Thursday, January 05, 2006


The General

Buster Keaton, 1926

Grand Illusion, just moments ago


Wow. The opening recruitment office sequence, the middle section (hiding under the table, rescuing Annabelle Lee) and the final accidental war hero act are a bit uneven but the two sustained train chase sequences are among the funniest 45 minutes of film I've ever seen.

This (shown with the glorious short "Cops" which would have been well worth the price of admission on its own) are the first Buster Keaton I've ever seen. While it'll require further research to confirm, I wonder if there's not a chance the American kid in The Dreamers was correct that Keaton is better than Chaplin. I count Modern Times among my favorite films, and City Lights not far behind. I'm not prepared to say Keaton is a better physical comedian, although I'd call that pretty close, but Keaton gets a greater range of emotion out of his facial expressions, and does a much better "exasperated" than Chaplin, which is crucial for several moments in this film.

It's always hard to pin down what makes the funniest stuff so damn funny, but I'd say a crucial ingredient to the train sequences is the quick shifts between Johnnie's moments of competence and incompetence (he's a flake and a klutz, but he knows his train) that produce, and then extricate him from the situations. His interaction with Annabelle during the second train chase is marvelous; sweetness and patience in struggle with exasperation at her ill-concieved efforts to help.

This is on my mind since Scott's post today that had me reading the internet's silliest source of right-wing Stalinist film criticism (This dimwit actually thought "welcome to the suck" on a Jarhead poster was left-wing Hollywood trying to tell us the Marines suck. You just can't make that shit up.), but man am I glad I don't view aesthetic objects like that. Imagine watching a brilliant comedy like this and finding it necessary to furrow your brow and blather on about "Keaton's disturbing pro-Confederacy message." What a miserable existence.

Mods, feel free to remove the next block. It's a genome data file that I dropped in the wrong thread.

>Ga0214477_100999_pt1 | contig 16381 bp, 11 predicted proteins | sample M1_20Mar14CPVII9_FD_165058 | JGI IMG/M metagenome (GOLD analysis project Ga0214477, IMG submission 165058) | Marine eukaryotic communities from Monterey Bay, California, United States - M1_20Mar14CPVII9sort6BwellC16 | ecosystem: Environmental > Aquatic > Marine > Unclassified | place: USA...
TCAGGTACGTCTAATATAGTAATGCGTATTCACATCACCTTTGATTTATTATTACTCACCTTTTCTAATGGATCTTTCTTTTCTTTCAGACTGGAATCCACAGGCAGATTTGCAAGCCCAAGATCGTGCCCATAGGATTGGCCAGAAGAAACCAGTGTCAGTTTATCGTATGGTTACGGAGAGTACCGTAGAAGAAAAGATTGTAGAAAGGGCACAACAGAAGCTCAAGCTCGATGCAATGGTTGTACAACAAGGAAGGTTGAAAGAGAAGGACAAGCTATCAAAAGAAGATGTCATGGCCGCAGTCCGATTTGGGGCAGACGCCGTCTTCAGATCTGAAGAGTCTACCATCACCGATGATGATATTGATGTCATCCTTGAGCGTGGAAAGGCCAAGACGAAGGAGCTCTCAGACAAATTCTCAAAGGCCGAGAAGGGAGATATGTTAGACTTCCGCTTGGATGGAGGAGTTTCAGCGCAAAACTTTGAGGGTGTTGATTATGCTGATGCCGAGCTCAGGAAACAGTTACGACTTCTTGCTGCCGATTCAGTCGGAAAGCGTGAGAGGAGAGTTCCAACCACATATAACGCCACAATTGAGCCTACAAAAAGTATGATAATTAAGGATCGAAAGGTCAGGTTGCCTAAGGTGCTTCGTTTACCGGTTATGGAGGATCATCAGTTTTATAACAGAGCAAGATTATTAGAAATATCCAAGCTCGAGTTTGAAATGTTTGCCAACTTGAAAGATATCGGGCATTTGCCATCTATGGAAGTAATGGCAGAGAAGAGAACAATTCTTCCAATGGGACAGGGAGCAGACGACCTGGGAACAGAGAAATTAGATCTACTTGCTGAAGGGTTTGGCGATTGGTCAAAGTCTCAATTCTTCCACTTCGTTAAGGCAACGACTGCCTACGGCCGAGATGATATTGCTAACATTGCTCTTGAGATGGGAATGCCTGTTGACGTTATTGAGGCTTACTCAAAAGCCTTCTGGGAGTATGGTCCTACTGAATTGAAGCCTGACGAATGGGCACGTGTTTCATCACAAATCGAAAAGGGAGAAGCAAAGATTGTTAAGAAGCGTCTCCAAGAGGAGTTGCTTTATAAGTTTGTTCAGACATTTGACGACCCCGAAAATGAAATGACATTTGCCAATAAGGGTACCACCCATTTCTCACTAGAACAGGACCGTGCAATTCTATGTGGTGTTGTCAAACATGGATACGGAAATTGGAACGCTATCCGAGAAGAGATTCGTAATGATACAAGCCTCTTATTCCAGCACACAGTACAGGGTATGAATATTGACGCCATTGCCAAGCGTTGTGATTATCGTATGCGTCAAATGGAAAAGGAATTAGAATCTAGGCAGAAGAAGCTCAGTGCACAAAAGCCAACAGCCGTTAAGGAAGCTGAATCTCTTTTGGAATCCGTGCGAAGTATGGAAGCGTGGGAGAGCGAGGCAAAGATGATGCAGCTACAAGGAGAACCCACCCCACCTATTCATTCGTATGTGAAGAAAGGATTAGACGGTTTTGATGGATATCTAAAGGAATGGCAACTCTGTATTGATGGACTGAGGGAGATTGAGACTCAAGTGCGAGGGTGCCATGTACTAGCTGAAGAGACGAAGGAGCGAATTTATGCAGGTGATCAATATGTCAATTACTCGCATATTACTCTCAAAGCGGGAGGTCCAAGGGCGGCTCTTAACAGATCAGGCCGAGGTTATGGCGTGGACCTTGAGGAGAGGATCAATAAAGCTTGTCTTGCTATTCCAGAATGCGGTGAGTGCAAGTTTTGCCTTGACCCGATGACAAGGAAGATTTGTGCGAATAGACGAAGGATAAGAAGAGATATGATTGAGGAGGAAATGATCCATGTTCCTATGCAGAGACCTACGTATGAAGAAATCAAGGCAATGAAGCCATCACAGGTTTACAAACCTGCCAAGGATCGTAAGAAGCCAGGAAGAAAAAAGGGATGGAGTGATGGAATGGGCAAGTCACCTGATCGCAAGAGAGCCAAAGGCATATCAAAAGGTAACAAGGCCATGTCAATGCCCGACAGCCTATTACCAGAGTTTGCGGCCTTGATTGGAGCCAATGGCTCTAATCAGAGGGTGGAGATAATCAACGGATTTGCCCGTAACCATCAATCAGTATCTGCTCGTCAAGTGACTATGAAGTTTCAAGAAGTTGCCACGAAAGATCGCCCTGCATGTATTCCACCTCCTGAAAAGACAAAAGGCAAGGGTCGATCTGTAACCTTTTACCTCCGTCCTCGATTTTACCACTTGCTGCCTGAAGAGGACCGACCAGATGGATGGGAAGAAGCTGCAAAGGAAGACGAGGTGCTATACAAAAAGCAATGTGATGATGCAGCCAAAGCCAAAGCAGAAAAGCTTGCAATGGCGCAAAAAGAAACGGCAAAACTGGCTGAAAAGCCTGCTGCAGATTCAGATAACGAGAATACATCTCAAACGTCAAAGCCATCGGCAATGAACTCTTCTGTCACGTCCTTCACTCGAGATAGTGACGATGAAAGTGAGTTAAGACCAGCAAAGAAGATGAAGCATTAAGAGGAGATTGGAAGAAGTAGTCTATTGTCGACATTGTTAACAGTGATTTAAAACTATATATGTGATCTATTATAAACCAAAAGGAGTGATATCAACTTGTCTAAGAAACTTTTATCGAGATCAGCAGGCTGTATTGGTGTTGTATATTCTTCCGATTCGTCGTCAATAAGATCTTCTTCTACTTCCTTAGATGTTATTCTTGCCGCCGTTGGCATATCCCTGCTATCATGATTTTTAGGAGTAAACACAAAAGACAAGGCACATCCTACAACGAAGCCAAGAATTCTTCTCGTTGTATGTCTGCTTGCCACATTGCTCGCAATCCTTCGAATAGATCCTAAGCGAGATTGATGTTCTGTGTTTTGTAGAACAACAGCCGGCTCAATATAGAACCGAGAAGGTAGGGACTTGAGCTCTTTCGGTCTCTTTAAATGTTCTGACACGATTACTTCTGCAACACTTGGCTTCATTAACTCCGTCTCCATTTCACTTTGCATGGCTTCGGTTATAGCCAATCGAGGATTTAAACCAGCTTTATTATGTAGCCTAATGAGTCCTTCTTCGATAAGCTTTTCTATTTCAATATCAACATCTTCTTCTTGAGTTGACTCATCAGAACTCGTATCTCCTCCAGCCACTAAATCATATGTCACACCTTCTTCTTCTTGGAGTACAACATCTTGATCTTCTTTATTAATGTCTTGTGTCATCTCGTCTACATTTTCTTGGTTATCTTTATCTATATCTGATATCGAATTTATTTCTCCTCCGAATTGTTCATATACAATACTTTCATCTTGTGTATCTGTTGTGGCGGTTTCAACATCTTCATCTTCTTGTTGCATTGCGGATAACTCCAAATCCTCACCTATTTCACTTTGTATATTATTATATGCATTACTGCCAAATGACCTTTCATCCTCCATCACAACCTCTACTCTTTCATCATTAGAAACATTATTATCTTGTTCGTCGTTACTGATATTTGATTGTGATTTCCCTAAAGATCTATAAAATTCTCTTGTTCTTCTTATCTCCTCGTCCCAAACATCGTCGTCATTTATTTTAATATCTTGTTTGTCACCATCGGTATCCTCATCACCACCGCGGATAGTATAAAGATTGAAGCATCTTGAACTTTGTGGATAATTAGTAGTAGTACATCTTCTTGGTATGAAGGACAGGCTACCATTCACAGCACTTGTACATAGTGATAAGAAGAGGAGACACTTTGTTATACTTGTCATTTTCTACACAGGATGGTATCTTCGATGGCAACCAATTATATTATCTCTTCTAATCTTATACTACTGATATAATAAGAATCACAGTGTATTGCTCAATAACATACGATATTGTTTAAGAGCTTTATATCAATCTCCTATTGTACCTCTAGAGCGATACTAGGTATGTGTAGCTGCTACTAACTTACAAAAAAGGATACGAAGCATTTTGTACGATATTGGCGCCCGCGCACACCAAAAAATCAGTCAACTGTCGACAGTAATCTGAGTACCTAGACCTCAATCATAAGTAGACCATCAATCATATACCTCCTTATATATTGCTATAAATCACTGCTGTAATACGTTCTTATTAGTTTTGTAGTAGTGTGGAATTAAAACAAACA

Harry Potter 4

This was at least six weeks ago. I remember very little. It seemed better than the first two but not by much. Clunky pacing, again. Everything else was set aside for the extended sequence on the big dance, rather than integrating several distinct (but thematically related) storylines. Or so I seem to recall.



King Kong

1933, Cooper/Schoedsack

DVD, a few weeks ago

2005, Peter Jackson

Neptune, a few days ago

1933: 9
2005: 6

Peter Jackson's got a hell of a filmmaking machine down there in NZ. I think this movie might have been better had his budget and special effects skills been a bit less. The middle section of the film involved him doing things because he can and not because he should. The spiders, running along the shattering cliff, the running of the brontosauri, etc--neither nor effective. One of the great things about the fight between Kong and the T-Rex in the original is that they seemed quite evenly matched and (if you suspend your disbelief) you feel like you don't know who's going to win. In Jackson's version there are about six T-rex's. It's jaw-dropping technically, but that doesn't make it great filmmaking.

I *did* like that Jackson used the available technology to create a reciprical emotional bond between Ann and Kong. And, he rewrote the NY stuff to fit nicely with this development. I deeply love Jack Black the comic actor, but he's not up to this role. Naomi Watts, on the other hand, really is. Brody is fine, but the role isn't challenging for him. While they deliberately show how hokey the 1933 version of the Driscoll/Darrow romance was when they film the scene of it, the 2005 romance is just as hokey by modern standards, but that's OK because it's just not that important. (My major complaint plot-wise was the goofy Hayes/stowaway thing. Not a netism I use often, but...WTF?)

I wouldn't recommend missing this in a theatre, and for a three hour movie that, I think everyone can agree, desperately needed an editor, there was never really a time I was bored. Just frustrated. Jackson's a smart filmmaker, and he makes a number of smart choices in this film. Unfortunately those choices don't extend to the realm of special effects (and Jack Black).

I might not have been this critical had I not just screened the original.

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